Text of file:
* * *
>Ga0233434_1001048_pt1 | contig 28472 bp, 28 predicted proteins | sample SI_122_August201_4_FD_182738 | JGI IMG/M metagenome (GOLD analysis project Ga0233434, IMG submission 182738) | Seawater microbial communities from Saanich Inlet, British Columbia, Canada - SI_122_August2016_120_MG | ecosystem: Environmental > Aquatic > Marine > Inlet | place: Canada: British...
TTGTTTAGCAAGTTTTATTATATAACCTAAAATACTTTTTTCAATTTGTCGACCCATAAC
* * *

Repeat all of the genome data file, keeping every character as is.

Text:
>Ga0233434_1001048_pt1 | contig 28472 bp, 28 predicted proteins | sample SI_122_August201_4_FD_182738 | JGI IMG/M metagenome (GOLD analysis project Ga0233434, IMG submission 182738) | Seawater microbial communities from Saanich Inlet, British Columbia, Canada - SI_122_August2016_120_MG | ecosystem: Environmental > Aquatic > Marine > Inlet | place: Canada: British...
TTGTTTAGCAAGTTTTATTATATAACCTAAAATACTTTTTTCAATTTGTCGACCCATAAC